World leaders are often defined on the international stage by their ability to deploy diplomatic skills. The best of diplomats have deep knowledge on a wide-range of topics, a keen interest in and passion for people, an understanding of the world, an appreciation for words, insight into history, an ability to comment with facts and feelings, deftness in delicate conversations, an uncanny ability to execute with precision and exactness and, perhaps above all, physical stamina. The list is long and difficult to develop — which is why there are so few that are actually worthy of the title of diplomat to the world.
I’ve observed many diplomats over the years in a variety of situations. This week, I watched with amazement two extraordinary diplomats as they met with heads of state, interfaith leaders and church followers in Samoa, Australia, New Zealand, Tonga, Fiji and Tahiti. Countless lessons in diplomacy emerged.
President Russell M. Nelson of The Church of Jesus Christ of Latter-day Saints and his colleague Elder Gerrit W. Gong of the Quorum of the Twelve Apostles, along with their wives, are traveling through the South Pacific on a different, interesting sort of diplomatic mission.
After a meeting with New Zealand's Prime Minister Jacinda Ardern, a dynamic leader with her own impressive diplomatic and leadership skills, Elder Gong commented, "President Nelson is a natural diplomat." A true statement. It just happens to be a statement that could be applied equally to Elder Gong. Both men measure up to and exceed the list of skills required to be an influential diplomat.
President Nelson’s diplomatic skills have been deployed throughout his career as a heart surgeon and senior leader in the church. Then-Dr. Nelson travelled the world teaching other surgeons who often had to be persuaded to explore new approaches and ideas for healing the heart. As an apostle, he was given the ultimate diplomatic challenge to work with government officials in the communist countries of Eastern Europe to open up their nations to the church. With steely determination and velvet gloves, he spent years nurturing relationships, developing friendship and demonstrating the positive force the church would be in these countries. Eventually all the countries formerly behind the Iron Curtain permitted the church to organize and operate within their borders.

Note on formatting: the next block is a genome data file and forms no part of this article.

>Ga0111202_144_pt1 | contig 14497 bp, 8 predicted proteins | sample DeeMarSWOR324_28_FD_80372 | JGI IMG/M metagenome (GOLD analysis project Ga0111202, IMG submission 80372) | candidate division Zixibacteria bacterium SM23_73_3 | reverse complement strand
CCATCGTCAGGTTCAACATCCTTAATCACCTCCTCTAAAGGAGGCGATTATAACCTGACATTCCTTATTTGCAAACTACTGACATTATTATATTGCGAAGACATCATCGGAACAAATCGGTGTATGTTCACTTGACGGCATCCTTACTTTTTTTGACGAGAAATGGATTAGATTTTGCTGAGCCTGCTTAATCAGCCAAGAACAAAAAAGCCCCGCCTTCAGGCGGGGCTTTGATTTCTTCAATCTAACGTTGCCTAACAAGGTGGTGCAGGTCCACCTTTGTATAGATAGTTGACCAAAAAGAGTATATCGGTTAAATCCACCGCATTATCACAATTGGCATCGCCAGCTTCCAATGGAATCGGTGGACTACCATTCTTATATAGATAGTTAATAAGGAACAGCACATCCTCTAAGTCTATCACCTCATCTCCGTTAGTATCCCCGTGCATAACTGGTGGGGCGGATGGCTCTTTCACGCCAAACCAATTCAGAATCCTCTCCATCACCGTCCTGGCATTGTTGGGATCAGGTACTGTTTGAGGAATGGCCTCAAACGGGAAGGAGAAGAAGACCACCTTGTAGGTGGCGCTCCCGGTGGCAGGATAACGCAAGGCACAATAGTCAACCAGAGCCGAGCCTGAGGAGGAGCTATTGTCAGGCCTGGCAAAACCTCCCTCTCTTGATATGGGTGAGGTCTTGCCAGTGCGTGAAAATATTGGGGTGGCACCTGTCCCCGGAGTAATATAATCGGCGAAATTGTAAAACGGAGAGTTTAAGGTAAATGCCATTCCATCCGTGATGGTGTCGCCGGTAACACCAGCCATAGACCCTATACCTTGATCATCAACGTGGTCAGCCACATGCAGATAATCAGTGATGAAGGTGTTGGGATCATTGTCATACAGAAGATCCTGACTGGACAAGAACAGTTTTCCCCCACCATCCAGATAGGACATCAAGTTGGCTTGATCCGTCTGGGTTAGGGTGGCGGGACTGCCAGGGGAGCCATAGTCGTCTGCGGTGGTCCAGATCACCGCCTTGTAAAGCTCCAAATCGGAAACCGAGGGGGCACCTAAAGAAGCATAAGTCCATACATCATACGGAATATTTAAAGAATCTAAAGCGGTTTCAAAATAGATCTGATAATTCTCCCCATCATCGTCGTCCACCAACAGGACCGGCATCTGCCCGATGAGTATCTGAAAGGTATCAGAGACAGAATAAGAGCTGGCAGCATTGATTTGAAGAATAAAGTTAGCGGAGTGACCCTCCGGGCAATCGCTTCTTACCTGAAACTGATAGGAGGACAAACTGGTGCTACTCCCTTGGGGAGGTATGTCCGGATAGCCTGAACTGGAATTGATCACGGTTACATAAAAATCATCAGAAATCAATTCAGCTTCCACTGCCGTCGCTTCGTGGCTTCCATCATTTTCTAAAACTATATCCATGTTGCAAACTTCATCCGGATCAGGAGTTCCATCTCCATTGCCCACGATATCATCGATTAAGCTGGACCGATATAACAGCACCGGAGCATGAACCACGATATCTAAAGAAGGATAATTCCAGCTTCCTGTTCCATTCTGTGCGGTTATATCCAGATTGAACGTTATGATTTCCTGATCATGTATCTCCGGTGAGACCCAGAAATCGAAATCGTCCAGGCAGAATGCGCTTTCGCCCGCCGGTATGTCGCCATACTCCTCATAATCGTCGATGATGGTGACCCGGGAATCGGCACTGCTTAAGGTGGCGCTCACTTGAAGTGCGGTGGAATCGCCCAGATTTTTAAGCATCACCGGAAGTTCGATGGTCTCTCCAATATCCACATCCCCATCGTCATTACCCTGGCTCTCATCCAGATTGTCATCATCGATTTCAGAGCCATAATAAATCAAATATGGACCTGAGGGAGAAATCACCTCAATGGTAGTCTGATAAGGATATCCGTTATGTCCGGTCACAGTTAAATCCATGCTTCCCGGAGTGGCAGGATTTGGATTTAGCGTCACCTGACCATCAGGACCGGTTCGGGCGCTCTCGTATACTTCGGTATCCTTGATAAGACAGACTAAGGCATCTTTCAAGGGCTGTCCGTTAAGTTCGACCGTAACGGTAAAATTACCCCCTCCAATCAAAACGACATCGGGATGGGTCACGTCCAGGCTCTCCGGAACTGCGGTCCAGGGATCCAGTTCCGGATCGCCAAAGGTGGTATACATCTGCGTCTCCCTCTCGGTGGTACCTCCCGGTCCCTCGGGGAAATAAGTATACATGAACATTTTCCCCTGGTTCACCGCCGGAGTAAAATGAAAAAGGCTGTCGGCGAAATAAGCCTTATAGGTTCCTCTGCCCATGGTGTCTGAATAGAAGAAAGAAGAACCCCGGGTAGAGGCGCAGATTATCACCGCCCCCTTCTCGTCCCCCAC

Whether teaching surgical techniques, teaching missionaries the Latin origins of the word “repent,” leading a discussion designed to build bridges of understanding or providing compassionate words of hope and healing, President Nelson is a diplomat without equal. And, even with all of that, the diplomatic characteristic he may epitomize most is his matchless stamina and energy. At nearly 95 years old, he keeps an incomprehensible pace as he continuously travels the world to meet with the 16 million members of the global church.
The first apostle called by President Nelson after becoming the prophet to the church was Elder Gong. Their shared diplomatic temperament and skills make them an interesting complement on their current trip. After a little more than one year in the Quorum of the Twelve Apostles, Elder Gong has demonstrated an uncanny diplomatic ability to be present and fully engaged without saying a single word. He can lead from any point on the compass without ever drawing attention to himself or distracting from the flow of a conversation. He understands the difference between influence and power — and chooses diplomatically where and when to engage. His vast knowledge and deep understanding often positions him as one of the smartest people in any room. Elder Gong’s spiritual sensitivity and love of people is manifest in a quiet confidence to diplomatically convey strength in silence.
Yet, as all great diplomats, when needed, he will offer comments with such precision, power and perspective that he can, in an instant, frame or reframe a conversation, elevate the dialogue or expand the vision of what is possible. He never wastes a word or an opportunity to make a difference. Every diplomat must have a voice, and Elder Gong’s vital voice echoes a certain trumpet that impacts and inspires. In June, he will speak at the G20 Interfaith Forum where world religious leaders will gather, ahead of the G20 Economic Summit, to discuss religious liberty and the role of people of faith in communities around the world. Attendees at the forum will recognize a unique diplomat with the knowledge, compassion and skill to navigate truly crucial conversations.
In Samoa, leaders praised President Nelson and Elder Gong for the church’s commitment to education. Muslim leaders, including representatives and survivors of the two Christchurch mosque attacks, commented on the “oneness” they felt as they linked arms with President Nelson. Elder Gong’s clarion calls to members in large gatherings were simple, profound and filled with energizing compassion.
Both of these extraordinary men could lead or represent international businesses, foreign governments or global organizations in a most amazing way. The fact that President Nelson and Elder Gong have chosen to become diplomatic disciples of Jesus Christ and his church may be even more impressive. Diplomats of every stripe could learn much by pursuing the skills easily observed in the lives of President Russell M. Nelson and Elder Gerrit W. Gong.